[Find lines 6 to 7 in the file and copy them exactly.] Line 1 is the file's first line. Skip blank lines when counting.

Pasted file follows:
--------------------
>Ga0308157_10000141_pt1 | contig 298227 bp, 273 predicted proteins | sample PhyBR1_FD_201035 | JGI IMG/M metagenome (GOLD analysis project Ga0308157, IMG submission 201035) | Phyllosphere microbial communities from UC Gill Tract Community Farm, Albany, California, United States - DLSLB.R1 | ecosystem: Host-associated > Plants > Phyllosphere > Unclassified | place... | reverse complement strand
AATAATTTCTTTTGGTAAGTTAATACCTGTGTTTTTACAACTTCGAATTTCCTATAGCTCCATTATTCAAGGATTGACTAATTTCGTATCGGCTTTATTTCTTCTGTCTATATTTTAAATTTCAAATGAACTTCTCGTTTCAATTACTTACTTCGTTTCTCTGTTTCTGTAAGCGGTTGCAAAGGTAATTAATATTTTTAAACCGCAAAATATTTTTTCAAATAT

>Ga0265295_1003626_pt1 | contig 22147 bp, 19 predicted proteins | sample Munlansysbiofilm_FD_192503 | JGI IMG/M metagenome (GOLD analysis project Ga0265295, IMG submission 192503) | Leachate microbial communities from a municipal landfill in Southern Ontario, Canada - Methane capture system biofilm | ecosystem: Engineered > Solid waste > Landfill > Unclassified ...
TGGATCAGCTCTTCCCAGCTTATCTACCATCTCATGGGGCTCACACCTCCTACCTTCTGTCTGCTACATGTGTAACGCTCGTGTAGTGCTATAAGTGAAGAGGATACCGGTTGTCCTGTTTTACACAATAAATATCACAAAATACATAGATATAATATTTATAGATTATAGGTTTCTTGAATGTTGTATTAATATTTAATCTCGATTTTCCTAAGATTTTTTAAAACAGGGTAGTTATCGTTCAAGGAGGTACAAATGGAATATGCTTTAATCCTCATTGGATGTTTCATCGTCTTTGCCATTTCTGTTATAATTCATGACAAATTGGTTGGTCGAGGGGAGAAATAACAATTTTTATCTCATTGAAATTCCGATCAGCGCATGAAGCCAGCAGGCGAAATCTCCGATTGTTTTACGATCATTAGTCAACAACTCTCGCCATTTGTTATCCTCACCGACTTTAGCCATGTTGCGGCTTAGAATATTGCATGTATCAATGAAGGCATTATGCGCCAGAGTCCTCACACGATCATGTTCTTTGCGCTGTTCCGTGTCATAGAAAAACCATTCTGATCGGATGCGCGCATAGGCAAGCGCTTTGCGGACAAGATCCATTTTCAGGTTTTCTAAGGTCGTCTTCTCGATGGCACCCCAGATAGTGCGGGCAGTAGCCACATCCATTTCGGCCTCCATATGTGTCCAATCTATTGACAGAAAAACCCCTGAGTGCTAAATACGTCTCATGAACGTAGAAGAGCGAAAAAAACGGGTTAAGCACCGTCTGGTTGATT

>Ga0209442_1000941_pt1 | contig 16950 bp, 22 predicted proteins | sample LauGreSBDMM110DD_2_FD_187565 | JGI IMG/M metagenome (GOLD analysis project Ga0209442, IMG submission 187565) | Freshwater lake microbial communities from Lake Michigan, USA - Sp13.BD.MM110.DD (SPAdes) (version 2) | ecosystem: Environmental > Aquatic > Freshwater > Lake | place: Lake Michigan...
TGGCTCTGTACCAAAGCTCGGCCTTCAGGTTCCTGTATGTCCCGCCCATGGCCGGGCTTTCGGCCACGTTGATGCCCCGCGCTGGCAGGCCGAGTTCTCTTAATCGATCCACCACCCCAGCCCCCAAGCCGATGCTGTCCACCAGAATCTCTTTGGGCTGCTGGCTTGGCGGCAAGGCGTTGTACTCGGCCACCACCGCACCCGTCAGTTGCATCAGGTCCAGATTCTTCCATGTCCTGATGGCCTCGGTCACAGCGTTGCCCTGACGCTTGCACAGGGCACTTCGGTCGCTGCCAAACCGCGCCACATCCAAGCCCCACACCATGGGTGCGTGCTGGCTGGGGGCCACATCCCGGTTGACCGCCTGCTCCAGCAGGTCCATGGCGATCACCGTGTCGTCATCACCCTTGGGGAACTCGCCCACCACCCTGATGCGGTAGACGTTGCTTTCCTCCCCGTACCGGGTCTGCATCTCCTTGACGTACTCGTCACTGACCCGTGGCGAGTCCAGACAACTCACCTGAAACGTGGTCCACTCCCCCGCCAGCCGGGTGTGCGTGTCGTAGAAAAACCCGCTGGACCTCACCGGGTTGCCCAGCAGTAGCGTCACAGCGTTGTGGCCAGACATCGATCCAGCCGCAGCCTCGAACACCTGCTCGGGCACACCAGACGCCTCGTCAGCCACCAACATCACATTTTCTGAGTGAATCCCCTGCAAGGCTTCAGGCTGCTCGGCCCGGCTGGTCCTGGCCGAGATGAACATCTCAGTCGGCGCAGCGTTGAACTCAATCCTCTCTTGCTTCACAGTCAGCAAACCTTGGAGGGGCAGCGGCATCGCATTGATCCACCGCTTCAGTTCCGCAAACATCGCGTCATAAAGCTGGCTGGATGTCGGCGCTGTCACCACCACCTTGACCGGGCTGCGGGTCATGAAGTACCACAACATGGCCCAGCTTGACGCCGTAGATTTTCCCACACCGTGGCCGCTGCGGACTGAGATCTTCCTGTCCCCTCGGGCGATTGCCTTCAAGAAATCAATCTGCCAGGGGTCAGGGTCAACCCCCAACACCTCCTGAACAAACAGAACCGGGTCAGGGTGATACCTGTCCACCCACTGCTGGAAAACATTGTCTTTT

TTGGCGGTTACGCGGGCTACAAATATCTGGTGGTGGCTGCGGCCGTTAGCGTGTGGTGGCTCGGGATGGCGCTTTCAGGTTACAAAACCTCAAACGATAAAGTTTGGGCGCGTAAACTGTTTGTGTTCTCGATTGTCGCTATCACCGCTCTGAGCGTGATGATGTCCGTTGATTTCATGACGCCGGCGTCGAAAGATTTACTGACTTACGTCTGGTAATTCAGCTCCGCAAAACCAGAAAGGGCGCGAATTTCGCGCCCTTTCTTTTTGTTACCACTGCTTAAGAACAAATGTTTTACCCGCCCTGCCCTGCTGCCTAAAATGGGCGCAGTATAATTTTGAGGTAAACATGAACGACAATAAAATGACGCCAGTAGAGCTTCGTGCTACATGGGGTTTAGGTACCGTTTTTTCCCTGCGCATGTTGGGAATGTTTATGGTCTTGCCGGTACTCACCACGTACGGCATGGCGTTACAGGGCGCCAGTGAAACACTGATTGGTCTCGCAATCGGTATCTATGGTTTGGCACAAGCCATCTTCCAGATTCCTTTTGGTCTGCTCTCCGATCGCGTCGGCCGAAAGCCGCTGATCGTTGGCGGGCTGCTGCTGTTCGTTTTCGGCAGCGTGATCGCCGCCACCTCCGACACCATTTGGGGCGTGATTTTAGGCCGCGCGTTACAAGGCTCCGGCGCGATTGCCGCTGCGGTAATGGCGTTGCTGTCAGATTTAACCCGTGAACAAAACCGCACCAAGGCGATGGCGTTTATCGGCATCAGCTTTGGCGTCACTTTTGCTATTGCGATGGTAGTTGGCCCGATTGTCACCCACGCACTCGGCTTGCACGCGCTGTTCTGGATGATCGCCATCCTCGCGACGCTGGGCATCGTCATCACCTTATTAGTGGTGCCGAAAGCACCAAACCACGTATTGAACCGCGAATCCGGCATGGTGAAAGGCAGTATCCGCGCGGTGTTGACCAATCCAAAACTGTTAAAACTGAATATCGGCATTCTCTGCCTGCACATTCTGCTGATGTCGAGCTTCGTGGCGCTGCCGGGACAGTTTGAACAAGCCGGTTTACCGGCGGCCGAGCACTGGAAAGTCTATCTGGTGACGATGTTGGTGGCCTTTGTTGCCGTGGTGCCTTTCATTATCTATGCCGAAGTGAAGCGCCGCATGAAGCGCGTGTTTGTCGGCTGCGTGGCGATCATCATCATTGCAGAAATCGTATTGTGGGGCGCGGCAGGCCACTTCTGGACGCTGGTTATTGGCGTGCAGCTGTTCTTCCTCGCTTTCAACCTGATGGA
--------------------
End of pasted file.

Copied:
TGGCTCTGTACCAAAGCTCGGCCTTCAGGTTCCTGTATGTCCCGCCCATGGCCGGGCTTTCGGCCACGTTGATGCCCCGCGCTGGCAGGCCGAGTTCTCTTAATCGATCCACCACCCCAGCCCCCAAGCCGATGCTGTCCACCAGAATCTCTTTGGGCTGCTGGCTTGGCGGCAAGGCGTTGTACTCGGCCACCACCGCACCCGTCAGTTGCATCAGGTCCAGATTCTTCCATGTCCTGATGGCCTCGGTCACAGCGTTGCCCTGACGCTTGCACAGGGCACTTCGGTCGCTGCCAAACCGCGCCACATCCAAGCCCCACACCATGGGTGCGTGCTGGCTGGGGGCCACATCCCGGTTGACCGCCTGCTCCAGCAGGTCCATGGCGATCACCGTGTCGTCATCACCCTTGGGGAACTCGCCCACCACCCTGATGCGGTAGACGTTGCTTTCCTCCCCGTACCGGGTCTGCATCTCCTTGACGTACTCGTCACTGACCCGTGGCGAGTCCAGACAACTCACCTGAAACGTGGTCCACTCCCCCGCCAGCCGGGTGTGCGTGTCGTAGAAAAACCCGCTGGACCTCACCGGGTTGCCCAGCAGTAGCGTCACAGCGTTGTGGCCAGACATCGATCCAGCCGCAGCCTCGAACACCTGCTCGGGCACACCAGACGCCTCGTCAGCCACCAACATCACATTTTCTGAGTGAATCCCCTGCAAGGCTTCAGGCTGCTCGGCCCGGCTGGTCCTGGCCGAGATGAACATCTCAGTCGGCGCAGCGTTGAACTCAATCCTCTCTTGCTTCACAGTCAGCAAACCTTGGAGGGGCAGCGGCATCGCATTGATCCACCGCTTCAGTTCCGCAAACATCGCGTCATAAAGCTGGCTGGATGTCGGCGCTGTCACCACCACCTTGACCGGGCTGCGGGTCATGAAGTACCACAACATGGCCCAGCTTGACGCCGTAGATTTTCCCACACCGTGGCCGCTGCGGACTGAGATCTTCCTGTCCCCTCGGGCGATTGCCTTCAAGAAATCAATCTGCCAGGGGTCAGGGTCAACCCCCAACACCTCCTGAACAAACAGAACCGGGTCAGGGTGATACCTGTCCACCCACTGCTGGAAAACATTGTCTTTT

TTGGCGGTTACGCGGGCTACAAATATCTGGTGGTGGCTGCGGCCGTTAGCGTGTGGTGGCTCGGGATGGCGCTTTCAGGTTACAAAACCTCAAACGATAAAGTTTGGGCGCGTAAACTGTTTGTGTTCTCGATTGTCGCTATCACCGCTCTGAGCGTGATGATGTCCGTTGATTTCATGACGCCGGCGTCGAAAGATTTACTGACTTACGTCTGGTAATTCAGCTCCGCAAAACCAGAAAGGGCGCGAATTTCGCGCCCTTTCTTTTTGTTACCACTGCTTAAGAACAAATGTTTTACCCGCCCTGCCCTGCTGCCTAAAATGGGCGCAGTATAATTTTGAGGTAAACATGAACGACAATAAAATGACGCCAGTAGAGCTTCGTGCTACATGGGGTTTAGGTACCGTTTTTTCCCTGCGCATGTTGGGAATGTTTATGGTCTTGCCGGTACTCACCACGTACGGCATGGCGTTACAGGGCGCCAGTGAAACACTGATTGGTCTCGCAATCGGTATCTATGGTTTGGCACAAGCCATCTTCCAGATTCCTTTTGGTCTGCTCTCCGATCGCGTCGGCCGAAAGCCGCTGATCGTTGGCGGGCTGCTGCTGTTCGTTTTCGGCAGCGTGATCGCCGCCACCTCCGACACCATTTGGGGCGTGATTTTAGGCCGCGCGTTACAAGGCTCCGGCGCGATTGCCGCTGCGGTAATGGCGTTGCTGTCAGATTTAACCCGTGAACAAAACCGCACCAAGGCGATGGCGTTTATCGGCATCAGCTTTGGCGTCACTTTTGCTATTGCGATGGTAGTTGGCCCGATTGTCACCCACGCACTCGGCTTGCACGCGCTGTTCTGGATGATCGCCATCCTCGCGACGCTGGGCATCGTCATCACCTTATTAGTGGTGCCGAAAGCACCAAACCACGTATTGAACCGCGAATCCGGCATGGTGAAAGGCAGTATCCGCGCGGTGTTGACCAATCCAAAACTGTTAAAACTGAATATCGGCATTCTCTGCCTGCACATTCTGCTGATGTCGAGCTTCGTGGCGCTGCCGGGACAGTTTGAACAAGCCGGTTTACCGGCGGCCGAGCACTGGAAAGTCTATCTGGTGACGATGTTGGTGGCCTTTGTTGCCGTGGTGCCTTTCATTATCTATGCCGAAGTGAAGCGCCGCATGAAGCGCGTGTTTGTCGGCTGCGTGGCGATCATCATCATTGCAGAAATCGTATTGTGGGGCGCGGCAGGCCACTTCTGGACGCTGGTTATTGGCGTGCAGCTGTTCTTCCTCGCTTTCAACCTGATGGA